Clearly I didn't give a lot of thought to composition of this collage, but the exercise did take me on a journey through my 25 years of writing history (I still can't quite get my head around that!).

*I've been meaning to write about a great four-book series (Sizing Up Winter, Sorting Through Spring, etc.) on math in nature that OwlKids released over the past two years. They're written by Lizann Flatt and are a fabulous resource for elementary-aged children. I helped out in a small way by writing the teacher's guides that went with the books. They're free and available by pdf. Here's one.)

Wednesday, December 11, 2013

Goody Goody GIft Swap

So once I got my enthusiasm ramped up for saving (more) bits of paper and ephemera (essentially anything that can be glued down), I had to figure out ways to share my experiments. I quickly found Swap-Bot, which is still a bit of an experiment. We'll see how that goes and I'll report back. I've sent a few things out into the ether and am crossing my fingers I don't get anything too cutesy in return. (And if I do, that's okay too. I'll just cut it up.) I can't even recall how I got linked up with the Goody Goody Gift Swap, but I just finished my gift for my partner, a young mom in the US, who is training to be a herbalist and acupuncturist. I used a variety of patterned papers, pages from a small book in Chinese text (which I have no idea what it says), some royalty free images printed on velum, and images from a dictionary of gardening. Here's the result. It will be in the mail tomorrow.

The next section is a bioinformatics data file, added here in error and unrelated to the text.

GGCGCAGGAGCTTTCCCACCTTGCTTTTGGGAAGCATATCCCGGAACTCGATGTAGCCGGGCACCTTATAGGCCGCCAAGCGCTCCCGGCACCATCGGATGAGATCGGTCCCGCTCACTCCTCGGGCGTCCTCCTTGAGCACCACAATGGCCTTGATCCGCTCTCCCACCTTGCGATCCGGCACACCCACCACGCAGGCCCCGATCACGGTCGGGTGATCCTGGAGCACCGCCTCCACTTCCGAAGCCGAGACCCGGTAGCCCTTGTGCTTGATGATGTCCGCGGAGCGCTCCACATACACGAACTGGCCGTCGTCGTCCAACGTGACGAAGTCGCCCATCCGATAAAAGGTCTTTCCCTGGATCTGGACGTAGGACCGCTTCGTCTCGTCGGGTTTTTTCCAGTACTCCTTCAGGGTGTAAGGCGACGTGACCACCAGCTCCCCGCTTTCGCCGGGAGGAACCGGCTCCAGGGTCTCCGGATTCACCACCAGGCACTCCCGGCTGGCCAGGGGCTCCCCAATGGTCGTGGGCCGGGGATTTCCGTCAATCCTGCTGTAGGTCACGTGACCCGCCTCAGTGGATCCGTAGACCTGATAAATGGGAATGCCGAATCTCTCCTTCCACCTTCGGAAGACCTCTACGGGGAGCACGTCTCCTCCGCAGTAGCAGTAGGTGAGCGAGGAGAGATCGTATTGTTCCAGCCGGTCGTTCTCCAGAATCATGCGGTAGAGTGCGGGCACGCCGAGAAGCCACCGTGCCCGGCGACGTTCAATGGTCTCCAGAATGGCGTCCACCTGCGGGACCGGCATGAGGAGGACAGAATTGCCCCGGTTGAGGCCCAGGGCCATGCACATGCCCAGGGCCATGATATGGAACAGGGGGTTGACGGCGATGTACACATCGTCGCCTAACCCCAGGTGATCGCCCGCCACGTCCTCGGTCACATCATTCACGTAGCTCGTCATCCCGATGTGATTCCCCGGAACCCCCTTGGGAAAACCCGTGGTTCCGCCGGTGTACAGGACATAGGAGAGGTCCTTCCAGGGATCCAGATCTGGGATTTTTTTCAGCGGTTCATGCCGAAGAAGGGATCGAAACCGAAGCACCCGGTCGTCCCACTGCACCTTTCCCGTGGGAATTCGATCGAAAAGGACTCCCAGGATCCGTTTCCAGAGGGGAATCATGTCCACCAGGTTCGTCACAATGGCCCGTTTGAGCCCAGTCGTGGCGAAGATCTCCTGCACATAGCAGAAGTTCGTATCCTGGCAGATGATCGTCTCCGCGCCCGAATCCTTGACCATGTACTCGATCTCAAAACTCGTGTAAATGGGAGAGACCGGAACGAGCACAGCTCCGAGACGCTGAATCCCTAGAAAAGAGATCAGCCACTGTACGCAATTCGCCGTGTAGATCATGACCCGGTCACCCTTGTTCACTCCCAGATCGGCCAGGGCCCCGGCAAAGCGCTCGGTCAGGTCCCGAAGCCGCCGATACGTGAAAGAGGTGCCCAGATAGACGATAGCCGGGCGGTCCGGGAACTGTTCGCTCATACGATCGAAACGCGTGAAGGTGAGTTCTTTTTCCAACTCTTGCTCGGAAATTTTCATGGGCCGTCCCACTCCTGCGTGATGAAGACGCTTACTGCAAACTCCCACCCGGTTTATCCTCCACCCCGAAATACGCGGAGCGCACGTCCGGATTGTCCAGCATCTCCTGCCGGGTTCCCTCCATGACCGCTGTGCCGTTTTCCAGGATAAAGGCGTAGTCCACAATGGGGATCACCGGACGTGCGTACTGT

Wednesday, December 04, 2013

Adios, Movember

I don't participate (obviously) in Movember. We have sponsored others who have decided to grow a 'stache, but my husband is fully bearded and moustached, so I've not had the torture of snuggling up against an itchy, scratchy face with an "incoming" beard. Still, I had Movember on my mind, so I created this collage during the weekly art night date I have with a few friends.

Movember: not just for boys and elephants

This piece was created using a piece of a Polish map, a page from a book on shorthand, and various book and magazine images.

And, hey, I finally learned the definition of "portmanteau" by reading the definition of Movember on Wikipedia (linked above). A portmanteau word is simply, a "blend."  The other definition is a travelling bag for clothes, etc., especially of leather and opening into two equal parts. It is French in origin, from porter, to carry, and manteau, mantle. Yes, I'm an etymology geek.